WW presents "Distant Voices," a daily video interview for the era of social distancing. Our reporters are asking Portlanders what they're doing during quarantine.
Remember the toilet paper shortage? Thankfully, it's over, but a shortage of another staple persists: coins.
At the beginning of the pandemic, the U.S. Mint cut back operations, like so many businesses did. Worse yet, people stopped buying things, and when they started again, they used credit cards and electronic payments, keeping their cash and coins out of circulation. Then, as more stores and businesses reopened, there weren't enough coins to make change.
Few have felt the squeeze more than Aanen Trelstad. He owns two coin-operated laundromats—the Hyland Eco Laundry in Beaverton and the Hood Coin Laundry in Gresham—and he struggles to find enough quarters to keep them running. Before COVID-19, he used to buy up to $1,000 a week in quarters. Now his bank is tapped out.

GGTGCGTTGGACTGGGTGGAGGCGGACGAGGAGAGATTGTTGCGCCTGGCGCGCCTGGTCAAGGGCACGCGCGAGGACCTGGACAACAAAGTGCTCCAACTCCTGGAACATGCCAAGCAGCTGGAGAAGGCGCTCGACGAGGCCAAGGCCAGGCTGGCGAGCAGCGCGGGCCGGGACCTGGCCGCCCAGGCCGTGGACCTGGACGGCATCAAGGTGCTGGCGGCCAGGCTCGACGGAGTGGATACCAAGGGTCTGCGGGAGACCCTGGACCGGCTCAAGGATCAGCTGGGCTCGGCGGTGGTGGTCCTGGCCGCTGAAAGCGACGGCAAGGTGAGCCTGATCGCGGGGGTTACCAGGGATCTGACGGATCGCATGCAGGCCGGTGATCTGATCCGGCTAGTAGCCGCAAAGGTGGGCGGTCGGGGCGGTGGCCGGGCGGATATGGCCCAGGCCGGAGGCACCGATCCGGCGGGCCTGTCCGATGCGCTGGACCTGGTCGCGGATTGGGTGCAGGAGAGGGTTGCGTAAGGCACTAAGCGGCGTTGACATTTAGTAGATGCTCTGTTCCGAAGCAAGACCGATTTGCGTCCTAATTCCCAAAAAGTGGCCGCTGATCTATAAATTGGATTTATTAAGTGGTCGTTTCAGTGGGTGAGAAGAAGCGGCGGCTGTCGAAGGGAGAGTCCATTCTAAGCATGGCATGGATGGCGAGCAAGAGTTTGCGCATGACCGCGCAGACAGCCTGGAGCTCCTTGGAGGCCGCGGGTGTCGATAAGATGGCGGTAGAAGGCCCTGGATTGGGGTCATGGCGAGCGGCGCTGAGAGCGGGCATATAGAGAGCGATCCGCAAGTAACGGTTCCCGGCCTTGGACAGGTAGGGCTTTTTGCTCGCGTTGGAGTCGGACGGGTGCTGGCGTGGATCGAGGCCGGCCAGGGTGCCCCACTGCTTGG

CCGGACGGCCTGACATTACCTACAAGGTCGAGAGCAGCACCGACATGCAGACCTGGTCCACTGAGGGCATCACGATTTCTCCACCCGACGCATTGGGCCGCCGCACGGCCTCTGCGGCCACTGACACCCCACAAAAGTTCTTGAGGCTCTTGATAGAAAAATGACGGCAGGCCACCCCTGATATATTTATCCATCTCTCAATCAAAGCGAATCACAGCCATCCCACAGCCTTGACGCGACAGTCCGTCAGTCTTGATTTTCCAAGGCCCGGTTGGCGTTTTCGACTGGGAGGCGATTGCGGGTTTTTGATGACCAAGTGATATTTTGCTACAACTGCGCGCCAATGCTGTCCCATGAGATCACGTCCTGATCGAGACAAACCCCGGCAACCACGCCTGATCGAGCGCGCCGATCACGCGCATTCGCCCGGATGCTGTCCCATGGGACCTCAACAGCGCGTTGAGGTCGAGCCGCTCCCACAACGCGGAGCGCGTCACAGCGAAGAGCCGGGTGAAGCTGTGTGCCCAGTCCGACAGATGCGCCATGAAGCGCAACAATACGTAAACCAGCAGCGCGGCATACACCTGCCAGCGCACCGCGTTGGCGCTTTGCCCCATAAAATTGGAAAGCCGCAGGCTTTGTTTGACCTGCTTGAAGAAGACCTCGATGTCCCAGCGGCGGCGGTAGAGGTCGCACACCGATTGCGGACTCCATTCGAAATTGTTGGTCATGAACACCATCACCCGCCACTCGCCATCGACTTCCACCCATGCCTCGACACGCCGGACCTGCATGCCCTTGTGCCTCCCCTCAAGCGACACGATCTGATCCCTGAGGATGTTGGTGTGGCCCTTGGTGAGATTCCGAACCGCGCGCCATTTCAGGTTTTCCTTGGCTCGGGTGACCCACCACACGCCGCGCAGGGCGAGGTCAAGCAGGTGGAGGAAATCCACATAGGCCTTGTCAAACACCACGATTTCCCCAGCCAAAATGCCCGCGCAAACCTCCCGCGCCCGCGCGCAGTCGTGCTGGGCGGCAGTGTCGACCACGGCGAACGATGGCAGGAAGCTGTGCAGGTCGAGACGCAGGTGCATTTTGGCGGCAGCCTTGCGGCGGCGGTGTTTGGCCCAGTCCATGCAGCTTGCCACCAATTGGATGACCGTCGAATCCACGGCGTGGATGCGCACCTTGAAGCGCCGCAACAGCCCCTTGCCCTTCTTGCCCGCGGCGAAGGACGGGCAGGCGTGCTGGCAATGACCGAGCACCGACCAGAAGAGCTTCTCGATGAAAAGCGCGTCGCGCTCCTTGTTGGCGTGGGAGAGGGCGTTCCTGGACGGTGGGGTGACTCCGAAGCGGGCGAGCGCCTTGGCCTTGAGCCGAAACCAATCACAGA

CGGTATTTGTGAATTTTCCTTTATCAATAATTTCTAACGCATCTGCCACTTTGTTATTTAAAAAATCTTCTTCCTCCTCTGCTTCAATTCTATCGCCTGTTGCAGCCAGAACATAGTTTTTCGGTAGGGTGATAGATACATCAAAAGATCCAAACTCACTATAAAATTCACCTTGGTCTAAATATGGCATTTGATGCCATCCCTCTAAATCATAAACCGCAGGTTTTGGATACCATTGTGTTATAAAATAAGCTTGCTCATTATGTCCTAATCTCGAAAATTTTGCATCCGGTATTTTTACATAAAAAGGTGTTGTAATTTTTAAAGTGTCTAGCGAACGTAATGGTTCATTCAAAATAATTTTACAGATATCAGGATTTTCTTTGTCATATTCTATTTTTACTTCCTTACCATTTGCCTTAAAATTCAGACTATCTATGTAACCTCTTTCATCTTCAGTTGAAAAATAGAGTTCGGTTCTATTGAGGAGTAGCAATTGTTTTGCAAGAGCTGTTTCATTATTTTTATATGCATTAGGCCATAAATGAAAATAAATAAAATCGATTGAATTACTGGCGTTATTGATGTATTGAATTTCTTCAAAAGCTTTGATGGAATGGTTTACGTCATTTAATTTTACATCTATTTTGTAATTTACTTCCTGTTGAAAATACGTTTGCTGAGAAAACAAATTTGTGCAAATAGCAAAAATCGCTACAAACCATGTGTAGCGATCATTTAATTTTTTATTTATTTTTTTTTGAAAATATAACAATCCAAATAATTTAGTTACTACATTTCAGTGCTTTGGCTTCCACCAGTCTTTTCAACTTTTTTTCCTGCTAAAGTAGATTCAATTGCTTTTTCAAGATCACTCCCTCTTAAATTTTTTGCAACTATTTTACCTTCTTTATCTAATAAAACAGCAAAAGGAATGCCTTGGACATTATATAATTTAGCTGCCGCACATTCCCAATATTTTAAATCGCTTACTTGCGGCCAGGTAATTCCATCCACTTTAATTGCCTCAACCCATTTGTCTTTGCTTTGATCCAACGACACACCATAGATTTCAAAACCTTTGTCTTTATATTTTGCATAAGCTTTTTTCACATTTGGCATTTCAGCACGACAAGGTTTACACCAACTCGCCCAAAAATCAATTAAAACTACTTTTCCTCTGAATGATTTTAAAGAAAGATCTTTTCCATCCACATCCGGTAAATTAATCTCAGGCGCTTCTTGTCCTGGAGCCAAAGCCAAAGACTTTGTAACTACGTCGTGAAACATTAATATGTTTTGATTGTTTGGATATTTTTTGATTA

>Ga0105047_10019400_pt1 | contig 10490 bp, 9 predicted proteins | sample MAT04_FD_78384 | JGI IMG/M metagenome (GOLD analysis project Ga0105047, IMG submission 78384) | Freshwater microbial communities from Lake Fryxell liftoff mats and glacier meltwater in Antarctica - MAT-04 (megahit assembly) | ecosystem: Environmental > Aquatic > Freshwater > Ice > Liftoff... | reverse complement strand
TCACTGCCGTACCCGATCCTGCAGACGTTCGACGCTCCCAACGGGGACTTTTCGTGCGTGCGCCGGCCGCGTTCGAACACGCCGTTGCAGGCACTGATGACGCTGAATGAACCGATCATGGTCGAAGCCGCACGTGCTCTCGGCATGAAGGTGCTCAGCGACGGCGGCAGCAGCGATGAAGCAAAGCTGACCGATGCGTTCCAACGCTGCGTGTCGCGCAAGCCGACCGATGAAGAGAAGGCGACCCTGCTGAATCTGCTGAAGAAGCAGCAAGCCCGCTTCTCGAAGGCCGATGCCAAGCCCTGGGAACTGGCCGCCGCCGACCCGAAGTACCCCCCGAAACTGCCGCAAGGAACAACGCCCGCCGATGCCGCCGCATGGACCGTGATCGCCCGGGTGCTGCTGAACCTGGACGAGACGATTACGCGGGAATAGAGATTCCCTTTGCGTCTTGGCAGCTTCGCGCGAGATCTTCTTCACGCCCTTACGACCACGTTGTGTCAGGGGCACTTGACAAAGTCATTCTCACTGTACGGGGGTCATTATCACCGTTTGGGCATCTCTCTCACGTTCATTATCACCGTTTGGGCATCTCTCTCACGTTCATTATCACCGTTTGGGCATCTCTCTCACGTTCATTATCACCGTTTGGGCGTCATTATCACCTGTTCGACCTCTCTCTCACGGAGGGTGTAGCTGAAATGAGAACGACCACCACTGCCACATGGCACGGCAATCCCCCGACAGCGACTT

So he's taken extreme measures, calling on friends and family.
"It's amazing how many people have a pickle jar and have been collecting coins for the last 20 years," Trelstad says. "I'm hitting all of them up."
His biggest haul so far? His cousin Brooke's 3-foot-tall commemorative Heineken bottle. It has yielded 2,000 quarters, or $500, and she's only halfway through it.
"This is not sustainable," Trelstad says. "I can't keep hitting up my neighborhood for quarters."
The biggest problem for Trelstad is that people are at home more, so they are using the machines in their apartment complexes instead of going to the laundromat, even though the machines are slow and, oftentimes, crappy. But they come get quarters out of his change machines.
"I'm losing $600 to $800 in quarters a week," Trelstad says. "My quarter capacity has dropped by that much, which means it's hard to keep up."
See more Distant Voices interviews here.